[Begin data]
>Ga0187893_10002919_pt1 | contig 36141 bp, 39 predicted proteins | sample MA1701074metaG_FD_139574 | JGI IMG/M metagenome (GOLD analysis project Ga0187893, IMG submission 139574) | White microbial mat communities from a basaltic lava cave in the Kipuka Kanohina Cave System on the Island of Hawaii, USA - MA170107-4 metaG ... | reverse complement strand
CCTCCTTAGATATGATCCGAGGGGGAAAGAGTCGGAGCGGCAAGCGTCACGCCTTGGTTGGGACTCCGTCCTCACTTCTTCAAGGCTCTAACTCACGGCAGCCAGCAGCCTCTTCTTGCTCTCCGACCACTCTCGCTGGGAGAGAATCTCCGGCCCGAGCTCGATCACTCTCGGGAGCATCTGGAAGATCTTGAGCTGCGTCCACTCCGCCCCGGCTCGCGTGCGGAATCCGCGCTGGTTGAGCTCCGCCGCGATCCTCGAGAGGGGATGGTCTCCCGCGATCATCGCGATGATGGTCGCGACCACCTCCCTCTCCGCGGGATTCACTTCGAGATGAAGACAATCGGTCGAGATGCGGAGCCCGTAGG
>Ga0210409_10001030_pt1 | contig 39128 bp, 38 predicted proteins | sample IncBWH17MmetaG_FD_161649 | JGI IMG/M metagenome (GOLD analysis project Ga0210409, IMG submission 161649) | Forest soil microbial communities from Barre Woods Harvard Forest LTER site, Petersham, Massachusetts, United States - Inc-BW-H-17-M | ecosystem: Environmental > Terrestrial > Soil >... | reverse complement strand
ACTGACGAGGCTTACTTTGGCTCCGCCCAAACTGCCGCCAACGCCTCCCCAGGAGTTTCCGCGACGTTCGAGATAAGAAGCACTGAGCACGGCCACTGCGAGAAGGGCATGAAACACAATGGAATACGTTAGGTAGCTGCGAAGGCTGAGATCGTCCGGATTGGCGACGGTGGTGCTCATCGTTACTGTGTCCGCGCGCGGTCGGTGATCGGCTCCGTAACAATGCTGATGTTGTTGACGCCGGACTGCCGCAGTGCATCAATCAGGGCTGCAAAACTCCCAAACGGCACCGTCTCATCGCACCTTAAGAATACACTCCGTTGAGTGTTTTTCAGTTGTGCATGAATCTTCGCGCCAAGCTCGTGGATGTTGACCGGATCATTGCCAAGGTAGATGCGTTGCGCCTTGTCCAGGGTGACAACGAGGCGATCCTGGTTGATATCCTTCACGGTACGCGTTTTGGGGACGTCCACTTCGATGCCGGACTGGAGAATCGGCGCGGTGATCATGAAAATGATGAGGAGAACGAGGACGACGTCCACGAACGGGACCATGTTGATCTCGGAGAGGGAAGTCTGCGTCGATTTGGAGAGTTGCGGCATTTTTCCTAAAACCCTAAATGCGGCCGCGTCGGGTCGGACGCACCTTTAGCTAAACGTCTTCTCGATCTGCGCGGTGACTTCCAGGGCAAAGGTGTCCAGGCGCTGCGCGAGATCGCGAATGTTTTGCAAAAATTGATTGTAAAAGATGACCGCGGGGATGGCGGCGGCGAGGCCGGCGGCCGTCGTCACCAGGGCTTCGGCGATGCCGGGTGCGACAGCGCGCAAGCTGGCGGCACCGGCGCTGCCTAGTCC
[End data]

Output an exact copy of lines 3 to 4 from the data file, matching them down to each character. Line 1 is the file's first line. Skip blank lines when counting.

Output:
>Ga0210409_10001030_pt1 | contig 39128 bp, 38 predicted proteins | sample IncBWH17MmetaG_FD_161649 | JGI IMG/M metagenome (GOLD analysis project Ga0210409, IMG submission 161649) | Forest soil microbial communities from Barre Woods Harvard Forest LTER site, Petersham, Massachusetts, United States - Inc-BW-H-17-M | ecosystem: Environmental > Terrestrial > Soil >... | reverse complement strand
ACTGACGAGGCTTACTTTGGCTCCGCCCAAACTGCCGCCAACGCCTCCCCAGGAGTTTCCGCGACGTTCGAGATAAGAAGCACTGAGCACGGCCACTGCGAGAAGGGCATGAAACACAATGGAATACGTTAGGTAGCTGCGAAGGCTGAGATCGTCCGGATTGGCGACGGTGGTGCTCATCGTTACTGTGTCCGCGCGCGGTCGGTGATCGGCTCCGTAACAATGCTGATGTTGTTGACGCCGGACTGCCGCAGTGCATCAATCAGGGCTGCAAAACTCCCAAACGGCACCGTCTCATCGCACCTTAAGAATACACTCCGTTGAGTGTTTTTCAGTTGTGCATGAATCTTCGCGCCAAGCTCGTGGATGTTGACCGGATCATTGCCAAGGTAGATGCGTTGCGCCTTGTCCAGGGTGACAACGAGGCGATCCTGGTTGATATCCTTCACGGTACGCGTTTTGGGGACGTCCACTTCGATGCCGGACTGGAGAATCGGCGCGGTGATCATGAAAATGATGAGGAGAACGAGGACGACGTCCACGAACGGGACCATGTTGATCTCGGAGAGGGAAGTCTGCGTCGATTTGGAGAGTTGCGGCATTTTTCCTAAAACCCTAAATGCGGCCGCGTCGGGTCGGACGCACCTTTAGCTAAACGTCTTCTCGATCTGCGCGGTGACTTCCAGGGCAAAGGTGTCCAGGCGCTGCGCGAGATCGCGAATGTTTTGCAAAAATTGATTGTAAAAGATGACCGCGGGGATGGCGGCGGCGAGGCCGGCGGCCGTCGTCACCAGGGCTTCGGCGATGCCGGGTGCGACAGCGCGCAAGCTGGCGGCACCGGCGCTGCCTAGTCC